Community Spotlight: Loudoun’s volunteer caregivers



Loudoun Volunteer Caregivers (LVC) is a community of volunteers who help over 300 fragile, aging and disabled neighbors maintain their independence and quality of life. Talk about dedication: some volunteers have worked with the same care recipients for 20 years.

This non-profit organization, founded in 1995, works closely with local faith communities and agencies such as the Department of Family Services, the Department of Mental Disabilities / Mental Health and the Regional Agency on Aging to meet the needs of residents of Loudoun County who do not qualify. for sufficient assistance from county, state or federal agencies.

Transportation to and from medical appointments is the primary need of care recipients, according to Susan Mandel Giblin, executive director of LVC. “Our volunteers lead people to and from doctor’s visits as well as chemotherapy, radiation therapy and dialysis. Volunteers also bring people home after surgery. This is an important service as taxi companies generally do not transport dialysis or surgical patients due to liability issues.

In addition, volunteer drivers ensure that the recipient of care enters the home safely, which taxi services often do not do.

Food is the second most important need among the organization’s clients. “Volunteers take people shopping, including groceries, and errands like visiting a spouse in an assisted living or nursing home,” said Mandel Giblin.

People with modest incomes who cannot make it to a pantry can have free food delivered. LVC is teaming up with Loudoun Hunger Relief and Dulles South Food Pantry to make approximately 200 monthly food deliveries to homebound seniors and disabled adults who need extra food.

Gift cards that are given to LVC by religious groups or individuals allow care recipients to choose what they want from local grocery stores. Mandel Giblin said it allows people on special diets to choose foods that are not always available at food banks.

Volunteers also provide support services such as regular phone calls to care recipients who are isolated and alone. Some volunteers like to take beneficiaries shopping and then lunch. Others stay with housebound people with Alzheimer’s, dementia, ALS and Parkinson’s disease so that those who care for them can do their own shopping or take the time. to recharge your batteries.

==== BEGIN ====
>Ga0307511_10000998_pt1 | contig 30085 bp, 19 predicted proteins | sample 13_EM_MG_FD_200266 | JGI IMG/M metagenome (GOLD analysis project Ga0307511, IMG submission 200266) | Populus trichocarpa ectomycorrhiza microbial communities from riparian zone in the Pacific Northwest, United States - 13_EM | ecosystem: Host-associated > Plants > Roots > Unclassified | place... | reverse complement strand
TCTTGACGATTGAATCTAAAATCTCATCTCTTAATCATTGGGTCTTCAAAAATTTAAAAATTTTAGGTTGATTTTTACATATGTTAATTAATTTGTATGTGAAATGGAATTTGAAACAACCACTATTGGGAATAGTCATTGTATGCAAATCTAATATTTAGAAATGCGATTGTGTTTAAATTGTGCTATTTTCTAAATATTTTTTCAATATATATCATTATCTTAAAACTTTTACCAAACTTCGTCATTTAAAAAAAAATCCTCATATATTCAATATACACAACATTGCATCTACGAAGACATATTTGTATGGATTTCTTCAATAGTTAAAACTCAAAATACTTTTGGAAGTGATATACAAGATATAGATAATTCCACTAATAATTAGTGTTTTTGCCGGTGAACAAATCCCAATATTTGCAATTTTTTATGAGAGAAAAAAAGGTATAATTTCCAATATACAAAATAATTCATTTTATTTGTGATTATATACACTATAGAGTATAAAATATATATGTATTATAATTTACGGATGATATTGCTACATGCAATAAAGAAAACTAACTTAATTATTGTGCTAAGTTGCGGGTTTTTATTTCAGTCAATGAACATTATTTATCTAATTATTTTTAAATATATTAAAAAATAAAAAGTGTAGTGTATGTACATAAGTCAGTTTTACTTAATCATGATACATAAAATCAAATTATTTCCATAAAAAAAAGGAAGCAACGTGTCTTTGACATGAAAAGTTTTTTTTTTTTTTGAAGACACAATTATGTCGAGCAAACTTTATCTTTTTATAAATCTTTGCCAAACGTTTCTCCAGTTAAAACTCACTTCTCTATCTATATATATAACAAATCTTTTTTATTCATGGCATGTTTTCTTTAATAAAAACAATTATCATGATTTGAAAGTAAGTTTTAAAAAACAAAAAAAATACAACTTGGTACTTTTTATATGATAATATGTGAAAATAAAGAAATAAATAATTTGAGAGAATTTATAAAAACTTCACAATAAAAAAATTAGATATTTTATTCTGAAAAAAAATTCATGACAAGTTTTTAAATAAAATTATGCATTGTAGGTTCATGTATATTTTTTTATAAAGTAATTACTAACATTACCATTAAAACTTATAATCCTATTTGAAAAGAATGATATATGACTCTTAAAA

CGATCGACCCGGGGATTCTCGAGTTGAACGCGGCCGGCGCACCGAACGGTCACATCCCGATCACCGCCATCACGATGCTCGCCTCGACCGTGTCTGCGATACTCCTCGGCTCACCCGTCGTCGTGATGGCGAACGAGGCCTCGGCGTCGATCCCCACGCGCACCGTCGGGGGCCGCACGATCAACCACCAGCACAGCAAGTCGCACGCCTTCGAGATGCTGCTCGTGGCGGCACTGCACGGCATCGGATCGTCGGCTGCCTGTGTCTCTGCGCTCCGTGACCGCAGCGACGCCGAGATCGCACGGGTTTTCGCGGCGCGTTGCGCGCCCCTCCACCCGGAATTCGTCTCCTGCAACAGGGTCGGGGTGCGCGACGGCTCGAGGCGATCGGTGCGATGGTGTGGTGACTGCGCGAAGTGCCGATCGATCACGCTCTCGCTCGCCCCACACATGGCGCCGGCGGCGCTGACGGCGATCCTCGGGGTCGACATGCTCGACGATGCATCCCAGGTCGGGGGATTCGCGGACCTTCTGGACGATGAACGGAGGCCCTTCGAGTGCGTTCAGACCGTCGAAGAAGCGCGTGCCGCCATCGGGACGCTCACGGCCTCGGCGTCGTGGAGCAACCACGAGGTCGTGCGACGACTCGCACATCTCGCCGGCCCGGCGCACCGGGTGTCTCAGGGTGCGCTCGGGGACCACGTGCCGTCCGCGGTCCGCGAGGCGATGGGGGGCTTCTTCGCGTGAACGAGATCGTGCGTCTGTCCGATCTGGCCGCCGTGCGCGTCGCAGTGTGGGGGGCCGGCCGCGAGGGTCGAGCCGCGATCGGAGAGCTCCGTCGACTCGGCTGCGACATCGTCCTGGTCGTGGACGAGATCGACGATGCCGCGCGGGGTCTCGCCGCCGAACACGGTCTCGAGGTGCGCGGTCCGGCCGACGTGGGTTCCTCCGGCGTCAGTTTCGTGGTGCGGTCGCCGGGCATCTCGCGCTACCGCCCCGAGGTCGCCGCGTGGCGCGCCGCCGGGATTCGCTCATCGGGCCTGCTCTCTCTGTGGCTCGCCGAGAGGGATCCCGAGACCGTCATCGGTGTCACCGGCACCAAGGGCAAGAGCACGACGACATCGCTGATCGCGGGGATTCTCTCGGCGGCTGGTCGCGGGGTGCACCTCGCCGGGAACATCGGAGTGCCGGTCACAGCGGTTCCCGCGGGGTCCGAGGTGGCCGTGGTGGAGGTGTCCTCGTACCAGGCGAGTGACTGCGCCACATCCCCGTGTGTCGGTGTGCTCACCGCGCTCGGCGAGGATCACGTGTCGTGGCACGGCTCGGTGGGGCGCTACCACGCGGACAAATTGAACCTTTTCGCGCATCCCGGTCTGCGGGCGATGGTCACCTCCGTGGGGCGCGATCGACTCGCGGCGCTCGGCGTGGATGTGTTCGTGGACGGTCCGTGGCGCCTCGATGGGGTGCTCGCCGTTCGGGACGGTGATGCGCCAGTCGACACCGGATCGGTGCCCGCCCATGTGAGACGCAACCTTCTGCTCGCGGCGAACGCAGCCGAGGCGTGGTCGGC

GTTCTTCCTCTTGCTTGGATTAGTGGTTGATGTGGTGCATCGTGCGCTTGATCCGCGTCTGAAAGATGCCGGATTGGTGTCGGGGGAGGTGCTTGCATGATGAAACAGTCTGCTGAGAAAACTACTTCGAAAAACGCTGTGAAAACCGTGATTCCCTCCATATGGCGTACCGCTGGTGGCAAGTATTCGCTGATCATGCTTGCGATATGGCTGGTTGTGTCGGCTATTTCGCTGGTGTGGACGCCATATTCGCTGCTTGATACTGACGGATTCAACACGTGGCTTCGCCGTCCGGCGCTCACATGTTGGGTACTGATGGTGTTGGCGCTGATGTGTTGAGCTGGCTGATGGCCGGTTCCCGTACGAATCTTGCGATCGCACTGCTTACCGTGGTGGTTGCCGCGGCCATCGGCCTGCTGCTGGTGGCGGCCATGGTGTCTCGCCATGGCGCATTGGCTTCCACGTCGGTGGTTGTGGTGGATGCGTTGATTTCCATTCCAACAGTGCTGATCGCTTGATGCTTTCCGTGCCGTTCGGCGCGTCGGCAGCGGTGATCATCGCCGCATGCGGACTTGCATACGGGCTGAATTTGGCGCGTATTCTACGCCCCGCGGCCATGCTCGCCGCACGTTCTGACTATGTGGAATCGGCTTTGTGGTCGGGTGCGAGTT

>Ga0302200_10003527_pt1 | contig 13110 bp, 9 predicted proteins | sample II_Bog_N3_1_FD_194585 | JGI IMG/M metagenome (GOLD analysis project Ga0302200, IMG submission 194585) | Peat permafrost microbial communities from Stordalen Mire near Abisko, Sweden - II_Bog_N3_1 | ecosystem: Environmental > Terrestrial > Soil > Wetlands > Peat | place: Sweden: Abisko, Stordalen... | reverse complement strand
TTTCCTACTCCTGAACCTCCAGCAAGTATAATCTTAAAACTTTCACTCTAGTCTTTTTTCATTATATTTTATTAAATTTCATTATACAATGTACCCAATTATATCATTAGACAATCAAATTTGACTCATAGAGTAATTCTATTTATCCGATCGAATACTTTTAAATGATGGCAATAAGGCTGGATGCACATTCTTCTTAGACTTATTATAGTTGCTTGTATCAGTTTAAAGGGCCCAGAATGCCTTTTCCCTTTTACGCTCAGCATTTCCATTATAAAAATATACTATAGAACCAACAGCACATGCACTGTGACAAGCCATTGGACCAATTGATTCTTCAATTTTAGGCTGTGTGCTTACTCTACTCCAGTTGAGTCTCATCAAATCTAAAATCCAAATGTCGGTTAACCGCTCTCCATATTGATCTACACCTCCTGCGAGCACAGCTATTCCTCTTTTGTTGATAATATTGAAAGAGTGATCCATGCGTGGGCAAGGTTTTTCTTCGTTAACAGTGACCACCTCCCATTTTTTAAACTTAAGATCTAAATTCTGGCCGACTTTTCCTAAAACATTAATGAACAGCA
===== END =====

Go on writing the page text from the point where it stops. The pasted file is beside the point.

The teens provided company in person or over the phone to LVC clients through an intergenerational program that Mandel Giblin implemented in 2010. Many of their in-person activities, such as doing puzzles or crocheting with clients, are suspended due to the coronavirus pandemic. . But teens continue to lift the spirits of people who often feel isolated at home.

“These kids make phone calls and chat for 15 minutes or up to an hour about what they’re doing and their interests. It’s great for the elderly and children, ”she said, noting that many teens don’t have grandparents nearby.

A family with young children even “adopted” an older care recipient. “Her refrigerator and walls are covered with pencil drawings. They have become his family because his family is in Greece, ”said Mandel Giblin.

Another support service, the Chore Corps program, employs energetic volunteers who provide manual labor, repairs and other chores around the home. For example, 15 volunteers from the Dulles South Food Pantry and the Young Men’s Service League of South Riding / Dulles South cleaned up a care recipient’s property on a Fall 2020 day. They made the yard beautiful and safe by organizing tools and building materials, and carry 40 bags of garbage.

LVC’s money management program helps low-income adults, who are often vulnerable to financial abuse or neglect. Trained volunteers help pay bills, balance check books, and connect care recipients with food and transport assistance. Many volunteers administer the social security benefits of beneficiaries as representative beneficiaries.

More volunteers of all ages are needed in all of these program areas, said Mandel Giblin. Most volunteers and care recipients have received Covid-19 vaccines, although vaccinations are not mandatory.

AARP Virginia has supported Loudoun’s volunteer caregivers for many years. “AARP Virginia is delighted to support and collaborate with LVC. The important and impressive work that LVC is doing locally is significant: they help enable many people to age in place and maintain their independence, which fits well with the goal of AARP, ”said Amber Nightingale Sultane, AARP Virginia Associate State Director for Community Outreach. in northern Virginia.

Loudoun Volunteer Caregivers is based in Leesburg. You can inquire about volunteer opportunities or get additional information by phone at (703) 779-8617, by email at or on the web at


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